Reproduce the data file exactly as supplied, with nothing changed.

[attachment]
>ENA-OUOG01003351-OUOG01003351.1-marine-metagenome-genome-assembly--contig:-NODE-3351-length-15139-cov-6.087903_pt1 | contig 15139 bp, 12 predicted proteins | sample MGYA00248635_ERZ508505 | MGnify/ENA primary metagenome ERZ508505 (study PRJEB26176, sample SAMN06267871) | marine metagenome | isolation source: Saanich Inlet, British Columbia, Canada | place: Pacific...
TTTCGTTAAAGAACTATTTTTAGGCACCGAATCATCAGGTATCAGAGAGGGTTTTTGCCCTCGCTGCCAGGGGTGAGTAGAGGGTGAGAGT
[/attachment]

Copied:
>ENA-OUOG01003351-OUOG01003351.1-marine-metagenome-genome-assembly--contig:-NODE-3351-length-15139-cov-6.087903_pt1 | contig 15139 bp, 12 predicted proteins | sample MGYA00248635_ERZ508505 | MGnify/ENA primary metagenome ERZ508505 (study PRJEB26176, sample SAMN06267871) | marine metagenome | isolation source: Saanich Inlet, British Columbia, Canada | place: Pacific...
TTTCGTTAAAGAACTATTTTTAGGCACCGAATCATCAGGTATCAGAGAGGGTTTTTGCCCTCGCTGCCAGGGGTGAGTAGAGGGTGAGAGT